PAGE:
Deb Aoki reports on the upcoming launch of JManga.com, an online manga portal sponsored by a group of Japanese publishers, with a transcript of the JManga panel at San Diego Comic-Con and an interview with the publishers behind the project.
The Digital Manga Guild, an experiment in using fans to translate and localize manga, is due to release its first book this week. It’s sort of like legalized scanlation, and once it gets rolling, they hope to release 50 to 100 manga a month via Digital’s eManga website and other channels. I talked to Digital CEO Hikaru Sasahara, marketing director Yoko Tanigaki, and the localizer of the first book, who goes by Kimiko Kotani, about the launch of their first DMG manga at Publishers Weekly.
And at Manga Xanadu, Lori Henderson protests that Viz’s digital manga service treats non-iOS users like second-class citizens.
Have you ever read a scanlation? If so, stop by Otaku Champloo and take Khursten’s scanlation survey.
Manga for your ears: The Ninja Consultants have put up a bunch of podcasts in the last week or so, all well worth a listen. Check out their NYCC panel on culinary manga, their discussion of Gantz, and their 50 manga recommendations in 45 minutes panel from Genericon.
David Welsh and Kristin Bomba look over the manga offerings in the August Previews (which will reach comics shops in October). And I highlighted one very special manga: Osamu Tezuka’s Princess Knight.
And Sean Gaffney preps us for next Wednesday’s new manga.
Read and Discuss
Chiba is a bit of a cipher, because not only does she have these strange impulses to push Nitori into something he seems to desire but is ultimately uncomfortable with, but she also seems incredibly possessed by the notion that her actions are hurtful and sinful. There are multiple portions of the first volume where she seems taken aback when her classmates refuse or aren’t comfortable with her notions of what should happen and shouldn’t, and then she immediately excuses herself from the situations where she doesn’t get her way. About half-way through the book, she starts to feel guilty about what she is doing – but instead of just asking for forgiveness from her friends, she seems to feel the need to obtain higher intervention. She even goes so far as to become a Christian to ask for penance for her sins – for a young girl in Japan’s Shinto/Buddhist dominated culture, this is certainly an odd thing to do, especially since devout Christians are seen more on the fringe than they are in the United States.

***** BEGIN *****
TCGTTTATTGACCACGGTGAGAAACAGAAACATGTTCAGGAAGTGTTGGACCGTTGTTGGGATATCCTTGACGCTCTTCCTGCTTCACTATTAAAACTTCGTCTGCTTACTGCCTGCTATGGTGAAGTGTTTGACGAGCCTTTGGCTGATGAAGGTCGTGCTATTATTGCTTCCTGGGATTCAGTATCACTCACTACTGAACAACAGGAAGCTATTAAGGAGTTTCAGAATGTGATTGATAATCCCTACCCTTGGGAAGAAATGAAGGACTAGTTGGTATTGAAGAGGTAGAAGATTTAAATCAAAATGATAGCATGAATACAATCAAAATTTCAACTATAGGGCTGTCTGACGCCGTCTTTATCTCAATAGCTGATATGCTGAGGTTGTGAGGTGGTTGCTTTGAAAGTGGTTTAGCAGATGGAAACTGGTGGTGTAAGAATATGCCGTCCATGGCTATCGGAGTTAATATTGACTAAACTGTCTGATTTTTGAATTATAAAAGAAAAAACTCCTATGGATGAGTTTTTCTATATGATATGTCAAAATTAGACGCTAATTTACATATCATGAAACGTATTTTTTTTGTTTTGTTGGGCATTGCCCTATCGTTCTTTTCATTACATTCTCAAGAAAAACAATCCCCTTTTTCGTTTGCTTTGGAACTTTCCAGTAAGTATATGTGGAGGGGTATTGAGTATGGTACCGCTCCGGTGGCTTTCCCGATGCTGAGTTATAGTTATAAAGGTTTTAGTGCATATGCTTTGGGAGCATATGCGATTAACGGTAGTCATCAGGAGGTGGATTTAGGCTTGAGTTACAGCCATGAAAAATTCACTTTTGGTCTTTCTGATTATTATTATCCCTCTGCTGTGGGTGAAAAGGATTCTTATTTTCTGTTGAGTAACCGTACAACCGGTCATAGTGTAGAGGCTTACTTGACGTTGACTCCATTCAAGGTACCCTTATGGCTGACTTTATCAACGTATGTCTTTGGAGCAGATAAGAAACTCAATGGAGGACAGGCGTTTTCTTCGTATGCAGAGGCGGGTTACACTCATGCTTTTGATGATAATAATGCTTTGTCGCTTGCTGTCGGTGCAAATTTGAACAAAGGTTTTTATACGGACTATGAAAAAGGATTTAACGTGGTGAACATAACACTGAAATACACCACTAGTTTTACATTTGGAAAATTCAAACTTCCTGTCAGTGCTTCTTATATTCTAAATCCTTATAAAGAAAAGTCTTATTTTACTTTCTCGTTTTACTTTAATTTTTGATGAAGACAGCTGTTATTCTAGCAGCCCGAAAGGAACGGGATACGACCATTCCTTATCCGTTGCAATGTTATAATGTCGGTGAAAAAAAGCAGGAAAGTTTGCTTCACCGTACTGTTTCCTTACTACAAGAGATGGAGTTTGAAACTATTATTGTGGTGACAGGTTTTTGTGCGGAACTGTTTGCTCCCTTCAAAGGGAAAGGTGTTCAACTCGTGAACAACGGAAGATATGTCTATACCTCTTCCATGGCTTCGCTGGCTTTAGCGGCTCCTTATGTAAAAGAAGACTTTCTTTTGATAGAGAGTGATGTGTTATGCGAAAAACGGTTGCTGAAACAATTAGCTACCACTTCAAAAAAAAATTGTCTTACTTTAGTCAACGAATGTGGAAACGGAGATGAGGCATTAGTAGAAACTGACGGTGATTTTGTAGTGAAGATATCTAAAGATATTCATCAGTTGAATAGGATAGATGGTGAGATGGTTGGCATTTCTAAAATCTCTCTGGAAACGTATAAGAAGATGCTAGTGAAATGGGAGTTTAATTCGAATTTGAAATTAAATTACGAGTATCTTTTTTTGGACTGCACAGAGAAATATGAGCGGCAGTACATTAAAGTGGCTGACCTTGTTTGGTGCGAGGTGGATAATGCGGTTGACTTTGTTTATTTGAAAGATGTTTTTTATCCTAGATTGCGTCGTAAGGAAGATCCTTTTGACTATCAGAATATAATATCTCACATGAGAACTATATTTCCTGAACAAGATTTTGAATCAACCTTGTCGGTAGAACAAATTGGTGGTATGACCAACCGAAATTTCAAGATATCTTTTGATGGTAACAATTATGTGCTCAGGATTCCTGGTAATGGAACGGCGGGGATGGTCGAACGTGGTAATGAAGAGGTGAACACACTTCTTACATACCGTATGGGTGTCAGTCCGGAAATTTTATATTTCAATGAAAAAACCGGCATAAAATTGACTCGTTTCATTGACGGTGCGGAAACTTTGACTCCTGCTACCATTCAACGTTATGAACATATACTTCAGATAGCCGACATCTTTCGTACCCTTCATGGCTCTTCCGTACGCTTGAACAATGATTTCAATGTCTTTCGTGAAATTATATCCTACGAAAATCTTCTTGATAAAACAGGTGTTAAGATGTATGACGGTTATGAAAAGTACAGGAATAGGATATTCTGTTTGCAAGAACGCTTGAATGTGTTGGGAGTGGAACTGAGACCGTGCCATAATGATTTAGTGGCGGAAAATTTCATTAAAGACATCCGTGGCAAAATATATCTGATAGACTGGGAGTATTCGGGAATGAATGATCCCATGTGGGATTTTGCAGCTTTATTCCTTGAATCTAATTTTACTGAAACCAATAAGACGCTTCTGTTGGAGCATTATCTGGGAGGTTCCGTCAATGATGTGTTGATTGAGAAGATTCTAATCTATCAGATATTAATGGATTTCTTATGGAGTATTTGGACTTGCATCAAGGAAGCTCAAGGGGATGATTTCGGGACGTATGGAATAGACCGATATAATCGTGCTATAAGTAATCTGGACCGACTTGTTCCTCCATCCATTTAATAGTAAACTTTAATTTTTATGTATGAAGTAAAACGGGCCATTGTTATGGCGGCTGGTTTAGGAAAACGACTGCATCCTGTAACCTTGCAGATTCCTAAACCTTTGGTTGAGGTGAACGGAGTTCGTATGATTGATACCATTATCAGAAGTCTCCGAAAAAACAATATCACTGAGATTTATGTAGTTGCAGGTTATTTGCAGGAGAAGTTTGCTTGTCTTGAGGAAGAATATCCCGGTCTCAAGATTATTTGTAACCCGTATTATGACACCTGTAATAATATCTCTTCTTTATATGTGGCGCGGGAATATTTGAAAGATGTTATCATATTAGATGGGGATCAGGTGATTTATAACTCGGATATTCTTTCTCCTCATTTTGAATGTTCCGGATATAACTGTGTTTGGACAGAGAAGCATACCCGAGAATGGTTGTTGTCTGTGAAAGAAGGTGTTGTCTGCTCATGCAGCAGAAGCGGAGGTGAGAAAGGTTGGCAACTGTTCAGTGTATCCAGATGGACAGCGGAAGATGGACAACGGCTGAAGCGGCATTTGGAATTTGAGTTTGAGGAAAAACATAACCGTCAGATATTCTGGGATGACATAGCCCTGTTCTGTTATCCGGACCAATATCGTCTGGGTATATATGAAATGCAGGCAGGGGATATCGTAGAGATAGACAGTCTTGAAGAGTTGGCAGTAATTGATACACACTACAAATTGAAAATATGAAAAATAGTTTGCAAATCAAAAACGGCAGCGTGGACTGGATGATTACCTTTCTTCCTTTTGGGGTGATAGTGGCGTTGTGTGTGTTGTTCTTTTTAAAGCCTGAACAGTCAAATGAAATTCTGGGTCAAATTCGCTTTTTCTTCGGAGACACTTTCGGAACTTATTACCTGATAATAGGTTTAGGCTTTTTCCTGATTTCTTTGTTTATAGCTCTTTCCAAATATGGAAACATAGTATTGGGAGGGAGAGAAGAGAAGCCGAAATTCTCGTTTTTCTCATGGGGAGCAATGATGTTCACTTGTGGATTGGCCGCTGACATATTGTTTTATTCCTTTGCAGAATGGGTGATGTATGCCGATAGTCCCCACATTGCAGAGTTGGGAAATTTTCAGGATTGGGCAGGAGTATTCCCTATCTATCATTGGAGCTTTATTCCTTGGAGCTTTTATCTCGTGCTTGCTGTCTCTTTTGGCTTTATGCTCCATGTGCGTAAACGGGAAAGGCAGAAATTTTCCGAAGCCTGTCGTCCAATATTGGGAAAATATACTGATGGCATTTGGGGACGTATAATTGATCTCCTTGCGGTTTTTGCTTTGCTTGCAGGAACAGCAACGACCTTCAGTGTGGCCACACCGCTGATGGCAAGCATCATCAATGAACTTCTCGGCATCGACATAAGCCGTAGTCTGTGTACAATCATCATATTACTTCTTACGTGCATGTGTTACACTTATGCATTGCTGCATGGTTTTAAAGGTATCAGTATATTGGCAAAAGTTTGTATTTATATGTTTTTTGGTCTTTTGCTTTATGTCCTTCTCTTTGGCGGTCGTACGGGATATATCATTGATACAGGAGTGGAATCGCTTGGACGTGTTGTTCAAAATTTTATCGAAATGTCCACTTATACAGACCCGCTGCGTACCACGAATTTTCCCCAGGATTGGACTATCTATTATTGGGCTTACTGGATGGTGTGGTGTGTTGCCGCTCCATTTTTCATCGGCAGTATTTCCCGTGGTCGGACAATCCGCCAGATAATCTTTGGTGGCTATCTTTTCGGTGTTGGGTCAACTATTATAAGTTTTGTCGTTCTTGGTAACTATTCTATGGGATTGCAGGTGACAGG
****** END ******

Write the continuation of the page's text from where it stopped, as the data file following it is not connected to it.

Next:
Alex Hoffman analyzes the character Chiba, who pushes her friend Nitori to give in to his desire to dress like a girl in the manga Wandering Son.
Why can’t I quit BLEACH despite being disappointed multiple times in the story? Maybe because the series still resonates in my heart, like an ex-girlfriend who I can’t seem to get out of my mind.
Tony Yao meditates on his 10-year love-hate relationship with Bleach at Manga Therapy.
Genshiken has a great sense of its characters, who are a varied bunch. Many of them feel like “types” you would encounter at a fan convention, and their interactions has a feel of the “real” about it. Certainly the creator has spent a great deal of time hanging out with Otaku, and if you’ve done the same, you would probably smile in recognition at some of the scenes. The environments also have a wonderful sense of the clutter that such people would collect in their obsessive hunt for the right “doujinshi”, and the meeting room for the Genshiken folks is rendered in loving detail – possibly from a photo of such a meeting room in real life. The dorm rooms of its members, the shops in Otaku central Akihabara, the mass gathering-place of Otakus on their yearly pilgrimage – these are all drawn with a level of care that underscores how much of this series is grounded in the real (if not exactly reality).
Queenie Chan on why she loves Genshiken.
Also worth a look: At Manga Bookshelf, guest blogger Sara K. discusses the art of a fairly obscure but absolutely lovely manga, Evyione: Ocean Fantasy.
News from Japan
The big news, as noted in this space earlier this week, is that CLAMP is back at work on Legal Drug after an eight-year hiatus.
And last week we noted that vol. 63 of One Piece broke the record for the number of copies printed; this week, it broke the record for the number of copies sold, over 2.1 million in just four days.